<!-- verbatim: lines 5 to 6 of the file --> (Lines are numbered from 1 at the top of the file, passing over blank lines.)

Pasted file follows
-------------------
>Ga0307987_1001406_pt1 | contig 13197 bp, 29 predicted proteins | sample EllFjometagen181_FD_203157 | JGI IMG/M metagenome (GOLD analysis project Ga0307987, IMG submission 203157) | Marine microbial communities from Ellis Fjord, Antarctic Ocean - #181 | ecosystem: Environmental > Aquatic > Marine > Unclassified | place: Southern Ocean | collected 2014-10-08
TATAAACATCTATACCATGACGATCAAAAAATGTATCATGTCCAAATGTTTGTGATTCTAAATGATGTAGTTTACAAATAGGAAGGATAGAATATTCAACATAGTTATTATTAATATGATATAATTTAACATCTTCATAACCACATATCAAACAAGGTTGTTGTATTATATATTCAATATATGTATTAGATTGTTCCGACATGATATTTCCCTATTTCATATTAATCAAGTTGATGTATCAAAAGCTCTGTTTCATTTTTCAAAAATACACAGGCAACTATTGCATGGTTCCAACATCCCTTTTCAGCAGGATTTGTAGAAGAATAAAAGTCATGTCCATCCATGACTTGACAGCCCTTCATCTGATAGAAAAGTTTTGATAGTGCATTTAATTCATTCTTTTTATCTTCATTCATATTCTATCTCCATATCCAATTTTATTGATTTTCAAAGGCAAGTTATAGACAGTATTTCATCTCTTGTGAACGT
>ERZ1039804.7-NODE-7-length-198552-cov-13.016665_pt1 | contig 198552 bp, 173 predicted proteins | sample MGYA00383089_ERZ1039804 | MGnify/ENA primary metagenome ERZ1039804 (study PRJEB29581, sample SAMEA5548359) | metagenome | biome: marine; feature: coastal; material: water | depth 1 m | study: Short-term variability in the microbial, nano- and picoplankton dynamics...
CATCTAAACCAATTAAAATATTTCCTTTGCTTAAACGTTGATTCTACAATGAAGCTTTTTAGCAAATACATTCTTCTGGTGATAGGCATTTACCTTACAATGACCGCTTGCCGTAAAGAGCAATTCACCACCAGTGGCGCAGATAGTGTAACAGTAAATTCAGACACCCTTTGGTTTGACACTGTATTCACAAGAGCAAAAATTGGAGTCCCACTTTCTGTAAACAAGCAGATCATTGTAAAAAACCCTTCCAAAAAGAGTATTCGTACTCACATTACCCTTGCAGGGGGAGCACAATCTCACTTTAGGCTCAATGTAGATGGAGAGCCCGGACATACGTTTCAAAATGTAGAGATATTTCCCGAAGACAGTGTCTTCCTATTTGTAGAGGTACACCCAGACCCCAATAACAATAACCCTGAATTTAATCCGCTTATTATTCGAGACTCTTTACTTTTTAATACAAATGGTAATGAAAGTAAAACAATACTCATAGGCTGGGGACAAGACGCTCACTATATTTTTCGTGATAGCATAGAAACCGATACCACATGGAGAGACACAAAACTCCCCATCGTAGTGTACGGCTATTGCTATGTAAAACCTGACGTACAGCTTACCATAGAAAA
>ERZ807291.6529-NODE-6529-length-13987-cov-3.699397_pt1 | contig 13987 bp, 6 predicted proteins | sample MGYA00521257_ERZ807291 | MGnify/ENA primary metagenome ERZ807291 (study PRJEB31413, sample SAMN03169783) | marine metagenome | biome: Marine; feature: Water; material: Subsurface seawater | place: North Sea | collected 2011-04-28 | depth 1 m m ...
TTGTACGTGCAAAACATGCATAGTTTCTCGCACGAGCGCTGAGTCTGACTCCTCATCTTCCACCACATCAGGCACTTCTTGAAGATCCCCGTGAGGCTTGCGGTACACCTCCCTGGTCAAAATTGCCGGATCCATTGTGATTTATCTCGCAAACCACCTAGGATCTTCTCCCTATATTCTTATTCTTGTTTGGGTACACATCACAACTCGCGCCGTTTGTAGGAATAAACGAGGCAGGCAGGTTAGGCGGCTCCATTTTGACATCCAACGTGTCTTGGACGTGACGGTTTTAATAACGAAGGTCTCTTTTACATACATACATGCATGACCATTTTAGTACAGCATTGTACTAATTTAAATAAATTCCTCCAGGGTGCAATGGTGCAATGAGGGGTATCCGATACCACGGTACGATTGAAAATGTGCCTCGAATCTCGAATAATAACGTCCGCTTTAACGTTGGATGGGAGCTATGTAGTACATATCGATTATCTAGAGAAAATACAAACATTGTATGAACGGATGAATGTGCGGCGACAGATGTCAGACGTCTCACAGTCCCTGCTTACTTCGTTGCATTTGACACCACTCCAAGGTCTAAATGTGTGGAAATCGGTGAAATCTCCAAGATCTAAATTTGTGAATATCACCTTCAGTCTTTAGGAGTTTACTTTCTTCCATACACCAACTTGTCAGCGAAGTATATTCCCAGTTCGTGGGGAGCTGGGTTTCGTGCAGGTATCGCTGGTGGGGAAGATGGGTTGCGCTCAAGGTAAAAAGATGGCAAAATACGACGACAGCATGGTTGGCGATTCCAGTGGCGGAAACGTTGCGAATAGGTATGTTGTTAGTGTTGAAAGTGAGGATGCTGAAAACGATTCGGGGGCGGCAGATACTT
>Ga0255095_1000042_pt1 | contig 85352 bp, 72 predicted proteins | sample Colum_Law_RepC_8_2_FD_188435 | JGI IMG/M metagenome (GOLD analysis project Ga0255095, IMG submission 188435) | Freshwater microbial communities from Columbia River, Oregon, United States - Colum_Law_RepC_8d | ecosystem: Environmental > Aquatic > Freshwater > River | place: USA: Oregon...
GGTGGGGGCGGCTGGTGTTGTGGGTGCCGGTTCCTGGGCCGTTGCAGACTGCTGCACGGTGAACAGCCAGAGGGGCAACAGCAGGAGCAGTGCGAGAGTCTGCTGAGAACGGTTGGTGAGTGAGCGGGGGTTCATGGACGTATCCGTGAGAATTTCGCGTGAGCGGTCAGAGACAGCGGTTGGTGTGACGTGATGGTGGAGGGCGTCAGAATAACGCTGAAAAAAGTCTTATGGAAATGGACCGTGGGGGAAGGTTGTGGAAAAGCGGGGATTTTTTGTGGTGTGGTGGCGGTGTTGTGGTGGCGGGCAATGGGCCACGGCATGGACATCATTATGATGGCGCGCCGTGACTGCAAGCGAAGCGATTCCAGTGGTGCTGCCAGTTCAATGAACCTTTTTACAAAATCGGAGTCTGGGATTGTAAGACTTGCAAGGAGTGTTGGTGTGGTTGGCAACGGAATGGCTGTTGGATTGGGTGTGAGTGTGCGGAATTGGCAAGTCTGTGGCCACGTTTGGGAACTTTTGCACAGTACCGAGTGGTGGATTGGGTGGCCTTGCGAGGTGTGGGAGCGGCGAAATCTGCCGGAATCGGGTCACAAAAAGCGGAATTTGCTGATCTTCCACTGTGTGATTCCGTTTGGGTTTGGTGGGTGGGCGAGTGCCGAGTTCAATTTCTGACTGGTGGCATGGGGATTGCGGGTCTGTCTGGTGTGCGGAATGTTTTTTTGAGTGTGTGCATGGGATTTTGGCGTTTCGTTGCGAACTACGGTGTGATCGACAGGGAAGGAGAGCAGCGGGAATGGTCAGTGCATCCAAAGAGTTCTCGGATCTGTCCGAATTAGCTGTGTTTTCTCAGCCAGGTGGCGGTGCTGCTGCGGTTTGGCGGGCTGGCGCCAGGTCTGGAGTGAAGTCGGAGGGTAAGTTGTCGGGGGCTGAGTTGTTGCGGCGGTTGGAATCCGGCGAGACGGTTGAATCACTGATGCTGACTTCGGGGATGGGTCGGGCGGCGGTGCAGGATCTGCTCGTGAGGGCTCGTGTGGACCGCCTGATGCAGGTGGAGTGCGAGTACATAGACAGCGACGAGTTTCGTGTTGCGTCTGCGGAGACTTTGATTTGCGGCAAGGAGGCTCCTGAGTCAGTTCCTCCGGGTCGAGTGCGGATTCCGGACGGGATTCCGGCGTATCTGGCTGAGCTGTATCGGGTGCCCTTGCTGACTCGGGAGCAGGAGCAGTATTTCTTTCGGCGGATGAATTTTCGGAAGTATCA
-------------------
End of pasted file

>ERZ807291.6529-NODE-6529-length-13987-cov-3.699397_pt1 | contig 13987 bp, 6 predicted proteins | sample MGYA00521257_ERZ807291 | MGnify/ENA primary metagenome ERZ807291 (study PRJEB31413, sample SAMN03169783) | marine metagenome | biome: Marine; feature: Water; material: Subsurface seawater | place: North Sea | collected 2011-04-28 | depth 1 m m ...
TTGTACGTGCAAAACATGCATAGTTTCTCGCACGAGCGCTGAGTCTGACTCCTCATCTTCCACCACATCAGGCACTTCTTGAAGATCCCCGTGAGGCTTGCGGTACACCTCCCTGGTCAAAATTGCCGGATCCATTGTGATTTATCTCGCAAACCACCTAGGATCTTCTCCCTATATTCTTATTCTTGTTTGGGTACACATCACAACTCGCGCCGTTTGTAGGAATAAACGAGGCAGGCAGGTTAGGCGGCTCCATTTTGACATCCAACGTGTCTTGGACGTGACGGTTTTAATAACGAAGGTCTCTTTTACATACATACATGCATGACCATTTTAGTACAGCATTGTACTAATTTAAATAAATTCCTCCAGGGTGCAATGGTGCAATGAGGGGTATCCGATACCACGGTACGATTGAAAATGTGCCTCGAATCTCGAATAATAACGTCCGCTTTAACGTTGGATGGGAGCTATGTAGTACATATCGATTATCTAGAGAAAATACAAACATTGTATGAACGGATGAATGTGCGGCGACAGATGTCAGACGTCTCACAGTCCCTGCTTACTTCGTTGCATTTGACACCACTCCAAGGTCTAAATGTGTGGAAATCGGTGAAATCTCCAAGATCTAAATTTGTGAATATCACCTTCAGTCTTTAGGAGTTTACTTTCTTCCATACACCAACTTGTCAGCGAAGTATATTCCCAGTTCGTGGGGAGCTGGGTTTCGTGCAGGTATCGCTGGTGGGGAAGATGGGTTGCGCTCAAGGTAAAAAGATGGCAAAATACGACGACAGCATGGTTGGCGATTCCAGTGGCGGAAACGTTGCGAATAGGTATGTTGTTAGTGTTGAAAGTGAGGATGCTGAAAACGATTCGGGGGCGGCAGATACTT